Indian Harbour Beach is primarily a residential community, with most of its commercial activity being along Eau Gallie Boulevard and State Road A1A.
The main highway along the eastern part of the town is State Road A1A. Its northern boundary touches another relatively new town, Satellite Beach.
Its southern boundary is State Road 518, known locally as the Eau Gallie Causeway until it reaches the mainland where it becomes Eau Gallie Boulevard which terminates at the Atlantic Ocean.
Unlike many Florida cities of its 1950s vintage, the town was professionally planned with circular and curvilinear streets and thoughtful placement of commercial and recreational areas.
Indian Harbour Beach has some wonderful parks, including the large Gleason Park (named for Lansing) which has walking trails, ponds, and a large recreation center with a pool.
The Algonquin Sports Complex with ball fields is on the north side of the city at its boundary with Satellite Beach.
Oars and Paddles Park near City Hall also offers plenty of recreational opportunities as its name implies.
The city also has two beachfront parks on the Atlantic Ocean: Bicentennial Beach Park and Millenium Beach Park.
Most of the Atlantic beachfront in Indian Harbour Beach has been developed with residential condominiums.
Most are mid rise rather than the huge high rises you see in other parts of Florida.
Much of the western shore of Indian Harbour Beach along the Banana River is occupied by the upscale community of Lansing Island (also named for the town's founder).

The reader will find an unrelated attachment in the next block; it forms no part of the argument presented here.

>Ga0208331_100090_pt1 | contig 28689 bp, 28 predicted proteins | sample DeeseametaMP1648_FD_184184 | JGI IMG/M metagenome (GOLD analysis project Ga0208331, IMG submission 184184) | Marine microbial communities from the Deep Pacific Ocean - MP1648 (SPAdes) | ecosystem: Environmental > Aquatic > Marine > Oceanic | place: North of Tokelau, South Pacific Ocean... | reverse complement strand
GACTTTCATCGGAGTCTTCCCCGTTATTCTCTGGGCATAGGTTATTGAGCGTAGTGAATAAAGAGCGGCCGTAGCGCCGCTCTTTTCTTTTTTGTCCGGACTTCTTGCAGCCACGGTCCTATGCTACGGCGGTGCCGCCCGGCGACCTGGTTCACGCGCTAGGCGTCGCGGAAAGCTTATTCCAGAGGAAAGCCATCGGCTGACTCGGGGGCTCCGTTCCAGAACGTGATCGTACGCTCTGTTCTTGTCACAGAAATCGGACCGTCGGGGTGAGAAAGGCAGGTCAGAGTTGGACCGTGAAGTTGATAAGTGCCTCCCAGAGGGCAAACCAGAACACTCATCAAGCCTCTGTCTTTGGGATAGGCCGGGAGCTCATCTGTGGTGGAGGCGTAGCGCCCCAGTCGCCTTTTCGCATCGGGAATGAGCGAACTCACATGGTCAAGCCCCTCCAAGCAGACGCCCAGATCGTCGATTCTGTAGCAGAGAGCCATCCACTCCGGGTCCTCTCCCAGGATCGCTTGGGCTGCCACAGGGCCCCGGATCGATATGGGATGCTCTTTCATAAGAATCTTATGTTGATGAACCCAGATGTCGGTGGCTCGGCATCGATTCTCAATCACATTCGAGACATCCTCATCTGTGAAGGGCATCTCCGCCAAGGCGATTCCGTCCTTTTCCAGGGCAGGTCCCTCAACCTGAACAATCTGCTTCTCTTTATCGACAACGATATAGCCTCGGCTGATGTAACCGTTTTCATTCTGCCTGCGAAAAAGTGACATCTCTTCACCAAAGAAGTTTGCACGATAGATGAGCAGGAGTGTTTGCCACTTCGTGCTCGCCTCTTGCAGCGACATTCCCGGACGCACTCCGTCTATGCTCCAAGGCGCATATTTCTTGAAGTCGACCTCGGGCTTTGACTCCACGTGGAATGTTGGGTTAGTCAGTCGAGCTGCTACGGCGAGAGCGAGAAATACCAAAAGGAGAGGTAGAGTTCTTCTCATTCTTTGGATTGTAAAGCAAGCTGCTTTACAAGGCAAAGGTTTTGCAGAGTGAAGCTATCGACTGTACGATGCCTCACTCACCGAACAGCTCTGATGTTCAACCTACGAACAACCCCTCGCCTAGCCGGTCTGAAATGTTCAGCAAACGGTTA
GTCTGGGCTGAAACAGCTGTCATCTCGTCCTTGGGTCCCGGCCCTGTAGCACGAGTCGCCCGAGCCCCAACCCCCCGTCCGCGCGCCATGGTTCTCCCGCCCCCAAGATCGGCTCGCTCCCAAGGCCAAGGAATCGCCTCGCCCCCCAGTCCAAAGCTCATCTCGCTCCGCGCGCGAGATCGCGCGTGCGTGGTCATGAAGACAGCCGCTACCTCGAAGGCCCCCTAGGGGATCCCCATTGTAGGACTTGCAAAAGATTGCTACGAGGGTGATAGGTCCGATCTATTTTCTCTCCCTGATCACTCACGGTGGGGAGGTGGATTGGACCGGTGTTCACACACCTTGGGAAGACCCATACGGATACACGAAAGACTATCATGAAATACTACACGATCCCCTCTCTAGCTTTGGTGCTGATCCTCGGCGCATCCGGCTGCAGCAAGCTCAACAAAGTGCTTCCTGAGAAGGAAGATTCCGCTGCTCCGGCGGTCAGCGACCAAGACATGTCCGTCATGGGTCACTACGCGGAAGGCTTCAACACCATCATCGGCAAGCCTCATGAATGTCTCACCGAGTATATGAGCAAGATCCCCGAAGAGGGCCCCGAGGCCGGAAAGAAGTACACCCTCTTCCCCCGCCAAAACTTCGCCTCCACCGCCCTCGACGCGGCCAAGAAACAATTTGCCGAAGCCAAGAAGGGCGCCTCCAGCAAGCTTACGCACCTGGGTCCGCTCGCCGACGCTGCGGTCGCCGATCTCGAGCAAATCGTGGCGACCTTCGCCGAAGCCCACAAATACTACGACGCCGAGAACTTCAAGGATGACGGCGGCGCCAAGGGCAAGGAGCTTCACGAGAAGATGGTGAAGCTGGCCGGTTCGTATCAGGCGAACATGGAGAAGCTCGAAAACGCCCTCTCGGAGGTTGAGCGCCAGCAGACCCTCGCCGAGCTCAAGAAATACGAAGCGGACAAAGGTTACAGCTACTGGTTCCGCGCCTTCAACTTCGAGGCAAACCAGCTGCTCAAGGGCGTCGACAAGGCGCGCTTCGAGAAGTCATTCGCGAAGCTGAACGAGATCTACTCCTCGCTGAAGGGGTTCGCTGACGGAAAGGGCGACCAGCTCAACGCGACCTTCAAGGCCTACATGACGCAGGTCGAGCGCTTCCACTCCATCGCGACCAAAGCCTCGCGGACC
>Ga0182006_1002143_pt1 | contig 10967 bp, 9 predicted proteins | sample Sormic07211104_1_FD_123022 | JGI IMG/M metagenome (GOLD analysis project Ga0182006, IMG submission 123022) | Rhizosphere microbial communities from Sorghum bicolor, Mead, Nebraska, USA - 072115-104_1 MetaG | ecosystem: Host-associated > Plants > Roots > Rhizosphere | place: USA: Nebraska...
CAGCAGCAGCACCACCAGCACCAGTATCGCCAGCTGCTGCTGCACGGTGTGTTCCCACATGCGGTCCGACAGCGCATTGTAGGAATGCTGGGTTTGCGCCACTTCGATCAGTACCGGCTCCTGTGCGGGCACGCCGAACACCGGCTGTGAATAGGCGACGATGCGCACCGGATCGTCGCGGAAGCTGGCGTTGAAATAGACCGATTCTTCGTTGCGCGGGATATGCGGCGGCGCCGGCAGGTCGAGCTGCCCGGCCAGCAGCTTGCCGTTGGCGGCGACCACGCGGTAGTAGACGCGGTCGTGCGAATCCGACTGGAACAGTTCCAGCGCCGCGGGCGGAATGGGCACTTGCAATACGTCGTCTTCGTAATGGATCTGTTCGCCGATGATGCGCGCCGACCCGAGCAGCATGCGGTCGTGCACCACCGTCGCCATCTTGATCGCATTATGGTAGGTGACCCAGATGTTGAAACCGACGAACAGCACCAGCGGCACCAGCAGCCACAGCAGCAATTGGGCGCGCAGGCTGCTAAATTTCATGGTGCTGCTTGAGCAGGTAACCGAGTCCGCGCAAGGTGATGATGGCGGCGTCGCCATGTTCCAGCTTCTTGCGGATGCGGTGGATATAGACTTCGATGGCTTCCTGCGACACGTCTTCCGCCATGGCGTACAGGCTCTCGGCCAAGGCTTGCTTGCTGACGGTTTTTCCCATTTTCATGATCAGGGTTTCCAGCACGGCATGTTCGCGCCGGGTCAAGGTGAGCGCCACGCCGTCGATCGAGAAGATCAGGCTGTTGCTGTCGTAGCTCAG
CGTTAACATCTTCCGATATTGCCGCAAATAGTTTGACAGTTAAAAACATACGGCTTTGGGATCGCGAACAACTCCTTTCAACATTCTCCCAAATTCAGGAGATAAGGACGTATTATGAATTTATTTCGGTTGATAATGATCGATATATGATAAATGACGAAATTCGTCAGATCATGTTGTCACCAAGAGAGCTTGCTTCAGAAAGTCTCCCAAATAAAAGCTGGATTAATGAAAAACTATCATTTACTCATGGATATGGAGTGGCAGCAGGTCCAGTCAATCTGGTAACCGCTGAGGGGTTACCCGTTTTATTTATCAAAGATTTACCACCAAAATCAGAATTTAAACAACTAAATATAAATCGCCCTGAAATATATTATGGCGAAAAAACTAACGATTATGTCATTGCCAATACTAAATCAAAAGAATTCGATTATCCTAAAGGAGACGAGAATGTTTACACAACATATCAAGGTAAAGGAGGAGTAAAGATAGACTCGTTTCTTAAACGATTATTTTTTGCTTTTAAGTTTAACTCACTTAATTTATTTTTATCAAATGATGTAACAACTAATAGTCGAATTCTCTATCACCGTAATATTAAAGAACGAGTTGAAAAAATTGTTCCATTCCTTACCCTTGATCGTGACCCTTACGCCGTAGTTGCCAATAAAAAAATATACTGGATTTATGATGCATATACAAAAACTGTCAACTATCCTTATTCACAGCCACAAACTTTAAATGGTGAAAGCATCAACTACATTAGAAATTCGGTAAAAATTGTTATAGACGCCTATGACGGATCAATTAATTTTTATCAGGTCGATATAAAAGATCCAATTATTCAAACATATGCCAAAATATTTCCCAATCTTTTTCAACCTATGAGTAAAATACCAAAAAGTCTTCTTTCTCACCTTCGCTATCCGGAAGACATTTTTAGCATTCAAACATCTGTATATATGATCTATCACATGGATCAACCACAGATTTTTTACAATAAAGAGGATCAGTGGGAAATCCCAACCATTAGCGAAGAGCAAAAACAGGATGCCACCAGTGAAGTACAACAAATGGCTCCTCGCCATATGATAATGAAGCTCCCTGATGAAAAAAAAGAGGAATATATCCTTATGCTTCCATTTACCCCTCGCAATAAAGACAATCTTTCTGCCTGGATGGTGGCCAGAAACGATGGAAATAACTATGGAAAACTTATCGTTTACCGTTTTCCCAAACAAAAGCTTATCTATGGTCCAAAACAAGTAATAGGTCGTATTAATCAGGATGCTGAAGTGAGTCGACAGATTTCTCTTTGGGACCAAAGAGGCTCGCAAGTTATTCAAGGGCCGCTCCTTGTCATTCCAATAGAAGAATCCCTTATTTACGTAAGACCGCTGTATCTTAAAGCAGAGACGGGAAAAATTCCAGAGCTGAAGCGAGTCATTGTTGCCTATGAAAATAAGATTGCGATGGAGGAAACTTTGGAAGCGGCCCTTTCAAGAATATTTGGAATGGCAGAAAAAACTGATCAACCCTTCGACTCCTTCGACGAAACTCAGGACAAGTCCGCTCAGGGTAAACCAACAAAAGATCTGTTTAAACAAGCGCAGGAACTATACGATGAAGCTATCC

All of the homes on Lansing Island are waterfront, and their prices (in 2021) range from $1.2 million to $5.0 million and they are all on at least 3/4 of an acre.
It is an actual island accessible only by a private guarded draw bridge from the mainland across the narrow Grand Canal.
The Grand Canal is an artificial dredged waterway that extends from Lansing Island north about 5 miles to the Pineda Causeway on the south side of Patrick Air Force Base.
The canal separates the barrier island from the land along the Banana River, much of which was originally mangrove swamp.
Indian Harbour Beach is a boat friendly town and has an abundance of boating facilities and waters to enjoy.
Most of the private homes on the Banana River and Grand Canal have boats docked at their house.
The private Eau Gallie Yacht Club has a marina on the Banana River and many water oriented activities for its members, along with tennis courts and dining facilities.
The Telemar Bay Marina is at the foot of the historic Mathers Bridge that crosses the Banana River from Merritt Island to Indian Harbour Beach.
The Anchorage Yacht Basin is on the Indian River at the eastern end of the Eau Gallie causeway to the mainland.
The historic Mathers Bridge connects Indian Harbour Beach to south Merritt Island.
The bridge was built with his own savings by John Mathers back in 1927. Mathers was an early Brevard County pioneer who came down from North Florida in 1883.
The toll for the bridge was set by the County Commission at 5 cents for pedestrians, 15 cents for a horse and rider, all the way up to 25 cents for two horses pulling a cart.
John Mathers died in 1934 at the age of 74. Not long after he died his grand-daughter and great-granddaughter drowned after falling off the bridge.
Indian Harbour residents and tourists still enjoy fishing in the Banana River from the bridge.
Many remember fondly the old Mathers Bridge Restaurant that stood at the Merritt Island foot of the bridge or many years until closing in 1992.